Fast Facts About Cancer
- It is estimated that about 1.48 million new cases of cancer were diagnosed in 2009.
- Approximately 562,000 Americans are expected to die of cancer – more than 1,500 people a day, according to a 2007 report.
- Cancer is the second leading cause of death among all Americans, exceeded only by heart disease.
- In the U.S., one out of every four deaths is attributed to cancer.
- Over the course of a lifetime, one in three women and one in two men will develop cancer.
- About 77 percent of all cancers are diagnosed in patients aged 55 or older.
- The leading cancer for men of all races is prostate cancer, following by lung cancer and colorectal cancer.
- Breast cancer is the most prevalent cancer among women, regardless of race.
- Among white women, lung cancer is the second most common cancer followed by colorectal cancer.
- For black and Asian/Pacific Islander women, colorectal cancer is the second most common cancer and lung cancer is third.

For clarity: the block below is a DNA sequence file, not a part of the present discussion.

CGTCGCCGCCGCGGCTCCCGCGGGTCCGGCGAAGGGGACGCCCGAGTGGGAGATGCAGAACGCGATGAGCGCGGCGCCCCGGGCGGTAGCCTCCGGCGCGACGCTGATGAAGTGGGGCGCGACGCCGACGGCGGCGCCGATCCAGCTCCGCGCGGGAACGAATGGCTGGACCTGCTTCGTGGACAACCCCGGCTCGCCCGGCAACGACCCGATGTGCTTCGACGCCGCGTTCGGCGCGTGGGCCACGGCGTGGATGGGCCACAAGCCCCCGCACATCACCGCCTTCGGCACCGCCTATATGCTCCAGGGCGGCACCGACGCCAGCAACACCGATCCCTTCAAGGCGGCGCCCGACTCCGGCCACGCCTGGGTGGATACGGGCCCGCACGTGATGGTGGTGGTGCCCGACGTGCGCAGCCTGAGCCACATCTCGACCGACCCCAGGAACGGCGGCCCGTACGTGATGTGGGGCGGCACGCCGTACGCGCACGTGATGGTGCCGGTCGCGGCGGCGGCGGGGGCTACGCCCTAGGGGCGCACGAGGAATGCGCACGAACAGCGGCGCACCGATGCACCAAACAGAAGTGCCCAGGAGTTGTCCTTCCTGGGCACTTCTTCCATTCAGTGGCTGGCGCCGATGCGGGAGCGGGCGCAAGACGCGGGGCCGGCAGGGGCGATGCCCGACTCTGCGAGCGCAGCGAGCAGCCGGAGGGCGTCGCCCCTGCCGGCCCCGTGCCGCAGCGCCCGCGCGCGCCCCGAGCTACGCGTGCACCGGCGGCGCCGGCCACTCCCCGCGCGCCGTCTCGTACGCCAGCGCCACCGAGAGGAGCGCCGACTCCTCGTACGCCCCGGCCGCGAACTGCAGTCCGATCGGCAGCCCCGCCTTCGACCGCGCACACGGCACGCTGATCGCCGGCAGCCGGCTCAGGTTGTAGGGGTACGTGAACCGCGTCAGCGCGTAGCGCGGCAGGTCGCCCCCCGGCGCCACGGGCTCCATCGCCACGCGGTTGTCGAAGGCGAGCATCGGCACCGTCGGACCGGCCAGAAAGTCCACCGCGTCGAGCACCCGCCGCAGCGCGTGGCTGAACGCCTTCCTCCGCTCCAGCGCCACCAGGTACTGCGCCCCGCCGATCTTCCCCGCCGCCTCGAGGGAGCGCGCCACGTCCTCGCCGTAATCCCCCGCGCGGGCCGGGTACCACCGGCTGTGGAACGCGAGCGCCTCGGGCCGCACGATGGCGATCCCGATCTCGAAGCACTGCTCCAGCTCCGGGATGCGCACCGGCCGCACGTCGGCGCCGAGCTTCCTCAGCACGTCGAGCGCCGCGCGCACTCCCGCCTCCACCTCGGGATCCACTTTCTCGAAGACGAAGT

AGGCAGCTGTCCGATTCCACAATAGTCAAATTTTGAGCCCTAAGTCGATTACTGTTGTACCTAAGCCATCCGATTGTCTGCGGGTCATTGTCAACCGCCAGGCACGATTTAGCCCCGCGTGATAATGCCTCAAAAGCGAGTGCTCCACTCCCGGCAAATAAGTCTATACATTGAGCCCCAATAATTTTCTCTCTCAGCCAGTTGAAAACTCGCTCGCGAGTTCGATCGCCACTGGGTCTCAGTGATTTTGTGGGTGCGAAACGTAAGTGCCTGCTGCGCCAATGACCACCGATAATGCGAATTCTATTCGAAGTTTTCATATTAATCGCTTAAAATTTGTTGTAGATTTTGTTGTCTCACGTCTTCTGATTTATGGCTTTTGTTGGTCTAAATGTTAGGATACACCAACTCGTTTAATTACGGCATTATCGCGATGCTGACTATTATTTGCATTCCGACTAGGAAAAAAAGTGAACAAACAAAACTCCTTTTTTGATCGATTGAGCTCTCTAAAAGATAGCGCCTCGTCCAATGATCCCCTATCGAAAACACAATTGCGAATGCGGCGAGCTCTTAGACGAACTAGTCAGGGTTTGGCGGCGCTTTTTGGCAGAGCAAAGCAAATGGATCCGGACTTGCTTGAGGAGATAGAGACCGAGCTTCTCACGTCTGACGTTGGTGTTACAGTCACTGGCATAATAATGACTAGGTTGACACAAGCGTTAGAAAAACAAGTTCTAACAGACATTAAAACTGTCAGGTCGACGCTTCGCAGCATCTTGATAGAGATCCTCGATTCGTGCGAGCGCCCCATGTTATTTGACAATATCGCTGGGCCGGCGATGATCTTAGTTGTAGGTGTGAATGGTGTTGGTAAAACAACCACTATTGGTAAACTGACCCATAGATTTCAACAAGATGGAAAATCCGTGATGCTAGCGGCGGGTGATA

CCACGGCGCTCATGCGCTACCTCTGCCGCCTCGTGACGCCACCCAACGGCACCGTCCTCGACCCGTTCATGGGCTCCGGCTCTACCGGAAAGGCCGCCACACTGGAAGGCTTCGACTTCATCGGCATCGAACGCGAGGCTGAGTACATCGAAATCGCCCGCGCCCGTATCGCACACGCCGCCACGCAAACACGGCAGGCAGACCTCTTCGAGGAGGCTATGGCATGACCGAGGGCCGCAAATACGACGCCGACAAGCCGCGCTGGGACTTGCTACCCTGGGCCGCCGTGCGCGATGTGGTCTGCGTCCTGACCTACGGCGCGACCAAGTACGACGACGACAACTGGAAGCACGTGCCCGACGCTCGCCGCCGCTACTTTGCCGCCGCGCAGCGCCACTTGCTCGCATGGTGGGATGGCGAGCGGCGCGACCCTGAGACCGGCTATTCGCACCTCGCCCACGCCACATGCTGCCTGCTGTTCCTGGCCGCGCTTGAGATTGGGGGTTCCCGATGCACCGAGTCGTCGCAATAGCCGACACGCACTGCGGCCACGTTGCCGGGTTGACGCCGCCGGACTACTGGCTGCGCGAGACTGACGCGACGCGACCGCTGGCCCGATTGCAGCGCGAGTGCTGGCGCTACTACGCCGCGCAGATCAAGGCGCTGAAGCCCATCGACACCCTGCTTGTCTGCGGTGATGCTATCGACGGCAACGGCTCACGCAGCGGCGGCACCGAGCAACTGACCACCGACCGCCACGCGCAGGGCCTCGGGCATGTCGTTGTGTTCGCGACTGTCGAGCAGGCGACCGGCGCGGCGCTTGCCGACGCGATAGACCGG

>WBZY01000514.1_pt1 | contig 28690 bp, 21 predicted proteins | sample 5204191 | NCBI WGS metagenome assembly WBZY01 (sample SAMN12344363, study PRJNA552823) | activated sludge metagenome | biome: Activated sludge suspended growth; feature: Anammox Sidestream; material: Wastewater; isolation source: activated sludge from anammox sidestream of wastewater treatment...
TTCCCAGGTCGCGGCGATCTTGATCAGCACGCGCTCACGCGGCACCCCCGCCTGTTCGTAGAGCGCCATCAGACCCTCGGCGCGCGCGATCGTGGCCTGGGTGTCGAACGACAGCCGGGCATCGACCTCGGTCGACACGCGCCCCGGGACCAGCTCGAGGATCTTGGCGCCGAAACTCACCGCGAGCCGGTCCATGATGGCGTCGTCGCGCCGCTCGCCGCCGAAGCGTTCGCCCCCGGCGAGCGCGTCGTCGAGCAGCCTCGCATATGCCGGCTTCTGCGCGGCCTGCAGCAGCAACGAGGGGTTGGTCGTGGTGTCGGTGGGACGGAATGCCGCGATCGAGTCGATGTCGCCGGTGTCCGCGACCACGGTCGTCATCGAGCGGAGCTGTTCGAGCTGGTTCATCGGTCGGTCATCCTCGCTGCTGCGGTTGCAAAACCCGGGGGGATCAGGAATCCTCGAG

- More than one million cases of nonmelanoma skin cancer will be diagnosed this year.
- Among children aged 14 and younger, the most common cancers are leukemias.
- Overall, cancer rates are higher for whites and blacks than for Asians/Pacific Islanders.
- Approximately 5 percent of cancers are hereditary.
- The five-year relative survival rate for all cancers is 86 percent. That means that 14 percent of all patients diagnosed with cancer survive less than five years.
- Relative survival rates have risen to 66 percent in 2002, up from 51 percent in 1977.
- In 2008, the overall cost of cancer was an estimated $228.1 billion, including $93.2 billion in direct medical costs.
- Fewer than 5 percent of adults diagnosed with cancer will participate in a clinical trial.
- Lung, breast, prostate and colon cancers have the highest number of clinical trials devoted to them – more than 40 percent of all clinical trials.
- About 11.1 million Americans are cancer survivors.
Sources: American Cancer Society, Centers for Disease Control, National Institutes of Health